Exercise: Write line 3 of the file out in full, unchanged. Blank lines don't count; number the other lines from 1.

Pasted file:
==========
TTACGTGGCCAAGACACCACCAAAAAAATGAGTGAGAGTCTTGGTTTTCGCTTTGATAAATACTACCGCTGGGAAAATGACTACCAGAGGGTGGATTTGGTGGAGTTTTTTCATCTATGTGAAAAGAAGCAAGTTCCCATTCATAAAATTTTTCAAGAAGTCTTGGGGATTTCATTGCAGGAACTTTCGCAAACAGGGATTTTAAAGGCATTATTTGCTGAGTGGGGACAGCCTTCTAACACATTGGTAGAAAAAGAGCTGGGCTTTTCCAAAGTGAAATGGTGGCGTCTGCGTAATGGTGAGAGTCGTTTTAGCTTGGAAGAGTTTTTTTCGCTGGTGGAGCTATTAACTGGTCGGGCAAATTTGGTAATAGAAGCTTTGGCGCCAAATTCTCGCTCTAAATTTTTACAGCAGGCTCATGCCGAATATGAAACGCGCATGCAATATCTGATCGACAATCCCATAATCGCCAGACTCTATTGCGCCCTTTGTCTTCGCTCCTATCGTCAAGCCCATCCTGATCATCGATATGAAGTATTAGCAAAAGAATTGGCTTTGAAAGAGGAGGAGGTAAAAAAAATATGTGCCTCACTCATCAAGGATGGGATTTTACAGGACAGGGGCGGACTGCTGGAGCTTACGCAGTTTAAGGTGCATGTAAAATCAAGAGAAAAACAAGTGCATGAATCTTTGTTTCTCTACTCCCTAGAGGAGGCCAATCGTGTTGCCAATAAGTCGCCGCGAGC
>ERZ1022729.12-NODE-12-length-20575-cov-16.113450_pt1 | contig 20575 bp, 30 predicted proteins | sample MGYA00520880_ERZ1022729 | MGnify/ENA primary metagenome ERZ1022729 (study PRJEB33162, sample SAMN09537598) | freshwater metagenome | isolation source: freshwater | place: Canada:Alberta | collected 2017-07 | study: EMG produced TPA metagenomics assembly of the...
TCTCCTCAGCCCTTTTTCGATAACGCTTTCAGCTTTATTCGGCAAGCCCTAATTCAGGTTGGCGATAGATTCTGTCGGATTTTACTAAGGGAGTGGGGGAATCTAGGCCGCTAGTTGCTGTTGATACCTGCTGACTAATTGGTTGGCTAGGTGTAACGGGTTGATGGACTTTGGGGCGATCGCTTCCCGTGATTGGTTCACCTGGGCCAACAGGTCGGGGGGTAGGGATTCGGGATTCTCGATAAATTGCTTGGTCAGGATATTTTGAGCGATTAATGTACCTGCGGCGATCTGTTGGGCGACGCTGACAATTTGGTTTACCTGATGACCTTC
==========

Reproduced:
TCTCCTCAGCCCTTTTTCGATAACGCTTTCAGCTTTATTCGGCAAGCCCTAATTCAGGTTGGCGATAGATTCTGTCGGATTTTACTAAGGGAGTGGGGGAATCTAGGCCGCTAGTTGCTGTTGATACCTGCTGACTAATTGGTTGGCTAGGTGTAACGGGTTGATGGACTTTGGGGCGATCGCTTCCCGTGATTGGTTCACCTGGGCCAACAGGTCGGGGGGTAGGGATTCGGGATTCTCGATAAATTGCTTGGTCAGGATATTTTGAGCGATTAATGTACCTGCGGCGATCTGTTGGGCGACGCTGACAATTTGGTTTACCTGATGACCTTC